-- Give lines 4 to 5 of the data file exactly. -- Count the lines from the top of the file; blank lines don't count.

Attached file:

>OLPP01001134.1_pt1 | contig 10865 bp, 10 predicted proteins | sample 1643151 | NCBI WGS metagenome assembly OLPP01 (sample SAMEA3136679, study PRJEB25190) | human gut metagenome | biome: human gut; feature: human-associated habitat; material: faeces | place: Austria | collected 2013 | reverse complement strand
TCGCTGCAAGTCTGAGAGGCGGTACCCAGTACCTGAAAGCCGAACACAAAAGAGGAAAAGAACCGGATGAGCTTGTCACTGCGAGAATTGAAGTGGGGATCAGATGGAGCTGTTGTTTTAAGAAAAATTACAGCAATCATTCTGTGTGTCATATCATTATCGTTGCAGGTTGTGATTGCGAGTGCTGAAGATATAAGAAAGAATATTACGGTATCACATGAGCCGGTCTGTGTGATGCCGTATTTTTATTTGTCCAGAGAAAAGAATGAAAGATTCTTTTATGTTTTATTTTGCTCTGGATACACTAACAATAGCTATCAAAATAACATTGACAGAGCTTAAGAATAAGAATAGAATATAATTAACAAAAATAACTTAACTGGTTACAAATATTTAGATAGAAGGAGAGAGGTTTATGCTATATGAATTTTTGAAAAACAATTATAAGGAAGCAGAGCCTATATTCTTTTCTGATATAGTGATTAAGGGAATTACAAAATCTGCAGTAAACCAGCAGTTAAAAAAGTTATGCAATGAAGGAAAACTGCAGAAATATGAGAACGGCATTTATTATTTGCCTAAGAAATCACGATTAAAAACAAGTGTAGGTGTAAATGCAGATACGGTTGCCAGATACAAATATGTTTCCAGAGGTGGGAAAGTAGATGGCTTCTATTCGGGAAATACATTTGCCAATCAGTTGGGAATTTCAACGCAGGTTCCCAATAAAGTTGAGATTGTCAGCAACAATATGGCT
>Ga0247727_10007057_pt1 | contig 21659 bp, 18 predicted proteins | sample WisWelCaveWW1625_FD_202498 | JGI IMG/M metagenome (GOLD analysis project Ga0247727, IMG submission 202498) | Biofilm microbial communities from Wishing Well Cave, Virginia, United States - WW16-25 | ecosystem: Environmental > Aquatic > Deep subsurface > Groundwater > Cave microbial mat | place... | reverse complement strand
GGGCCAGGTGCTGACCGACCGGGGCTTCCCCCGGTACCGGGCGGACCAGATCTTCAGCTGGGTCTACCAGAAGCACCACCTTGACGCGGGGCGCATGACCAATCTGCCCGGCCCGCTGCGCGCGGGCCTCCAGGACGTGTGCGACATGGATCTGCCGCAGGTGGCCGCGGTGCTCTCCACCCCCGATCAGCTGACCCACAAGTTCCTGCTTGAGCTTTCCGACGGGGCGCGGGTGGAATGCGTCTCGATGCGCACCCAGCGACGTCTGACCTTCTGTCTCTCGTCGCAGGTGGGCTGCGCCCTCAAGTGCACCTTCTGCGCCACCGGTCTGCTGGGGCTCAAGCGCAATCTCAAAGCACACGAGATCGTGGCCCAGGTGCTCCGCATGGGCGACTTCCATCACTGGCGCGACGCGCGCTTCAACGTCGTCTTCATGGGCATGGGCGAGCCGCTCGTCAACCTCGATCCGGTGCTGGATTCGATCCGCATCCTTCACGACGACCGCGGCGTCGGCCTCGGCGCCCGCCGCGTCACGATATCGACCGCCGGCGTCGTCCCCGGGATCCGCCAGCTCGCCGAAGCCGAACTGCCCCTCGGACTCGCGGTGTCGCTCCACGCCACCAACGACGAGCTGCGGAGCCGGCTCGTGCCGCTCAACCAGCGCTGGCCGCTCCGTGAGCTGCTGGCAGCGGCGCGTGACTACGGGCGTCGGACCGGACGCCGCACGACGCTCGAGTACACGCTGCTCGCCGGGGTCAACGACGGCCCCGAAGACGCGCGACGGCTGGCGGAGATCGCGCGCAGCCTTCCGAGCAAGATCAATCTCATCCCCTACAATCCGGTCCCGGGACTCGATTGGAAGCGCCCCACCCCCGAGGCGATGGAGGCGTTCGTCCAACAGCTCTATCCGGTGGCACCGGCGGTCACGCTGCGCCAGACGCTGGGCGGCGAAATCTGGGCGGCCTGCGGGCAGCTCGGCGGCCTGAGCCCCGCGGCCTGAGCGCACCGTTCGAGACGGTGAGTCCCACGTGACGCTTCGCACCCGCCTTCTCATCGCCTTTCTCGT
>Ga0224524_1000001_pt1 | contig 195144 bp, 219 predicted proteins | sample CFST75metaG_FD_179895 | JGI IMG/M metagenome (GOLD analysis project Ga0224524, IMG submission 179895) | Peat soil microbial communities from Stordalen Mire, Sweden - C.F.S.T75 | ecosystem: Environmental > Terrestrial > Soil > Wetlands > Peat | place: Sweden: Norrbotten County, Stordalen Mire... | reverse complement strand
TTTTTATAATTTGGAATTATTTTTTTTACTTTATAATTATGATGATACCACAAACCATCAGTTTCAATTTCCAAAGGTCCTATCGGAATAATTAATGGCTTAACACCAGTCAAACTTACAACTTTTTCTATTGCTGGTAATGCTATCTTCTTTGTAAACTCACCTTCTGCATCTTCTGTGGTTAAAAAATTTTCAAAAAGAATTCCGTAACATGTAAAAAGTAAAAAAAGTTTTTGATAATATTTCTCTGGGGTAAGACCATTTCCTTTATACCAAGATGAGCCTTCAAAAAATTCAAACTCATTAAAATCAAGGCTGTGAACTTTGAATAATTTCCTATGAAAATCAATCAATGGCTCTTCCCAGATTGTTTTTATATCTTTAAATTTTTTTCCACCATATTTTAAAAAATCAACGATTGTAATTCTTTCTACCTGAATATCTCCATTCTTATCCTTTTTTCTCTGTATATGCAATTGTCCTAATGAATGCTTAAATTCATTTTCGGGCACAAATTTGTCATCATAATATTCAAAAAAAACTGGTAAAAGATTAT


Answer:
GGGCCAGGTGCTGACCGACCGGGGCTTCCCCCGGTACCGGGCGGACCAGATCTTCAGCTGGGTCTACCAGAAGCACCACCTTGACGCGGGGCGCATGACCAATCTGCCCGGCCCGCTGCGCGCGGGCCTCCAGGACGTGTGCGACATGGATCTGCCGCAGGTGGCCGCGGTGCTCTCCACCCCCGATCAGCTGACCCACAAGTTCCTGCTTGAGCTTTCCGACGGGGCGCGGGTGGAATGCGTCTCGATGCGCACCCAGCGACGTCTGACCTTCTGTCTCTCGTCGCAGGTGGGCTGCGCCCTCAAGTGCACCTTCTGCGCCACCGGTCTGCTGGGGCTCAAGCGCAATCTCAAAGCACACGAGATCGTGGCCCAGGTGCTCCGCATGGGCGACTTCCATCACTGGCGCGACGCGCGCTTCAACGTCGTCTTCATGGGCATGGGCGAGCCGCTCGTCAACCTCGATCCGGTGCTGGATTCGATCCGCATCCTTCACGACGACCGCGGCGTCGGCCTCGGCGCCCGCCGCGTCACGATATCGACCGCCGGCGTCGTCCCCGGGATCCGCCAGCTCGCCGAAGCCGAACTGCCCCTCGGACTCGCGGTGTCGCTCCACGCCACCAACGACGAGCTGCGGAGCCGGCTCGTGCCGCTCAACCAGCGCTGGCCGCTCCGTGAGCTGCTGGCAGCGGCGCGTGACTACGGGCGTCGGACCGGACGCCGCACGACGCTCGAGTACACGCTGCTCGCCGGGGTCAACGACGGCCCCGAAGACGCGCGACGGCTGGCGGAGATCGCGCGCAGCCTTCCGAGCAAGATCAATCTCATCCCCTACAATCCGGTCCCGGGACTCGATTGGAAGCGCCCCACCCCCGAGGCGATGGAGGCGTTCGTCCAACAGCTCTATCCGGTGGCACCGGCGGTCACGCTGCGCCAGACGCTGGGCGGCGAAATCTGGGCGGCCTGCGGGCAGCTCGGCGGCCTGAGCCCCGCGGCCTGAGCGCACCGTTCGAGACGGTGAGTCCCACGTGACGCTTCGCACCCGCCTTCTCATCGCCTTTCTCGT
>Ga0224524_1000001_pt1 | contig 195144 bp, 219 predicted proteins | sample CFST75metaG_FD_179895 | JGI IMG/M metagenome (GOLD analysis project Ga0224524, IMG submission 179895) | Peat soil microbial communities from Stordalen Mire, Sweden - C.F.S.T75 | ecosystem: Environmental > Terrestrial > Soil > Wetlands > Peat | place: Sweden: Norrbotten County, Stordalen Mire... | reverse complement strand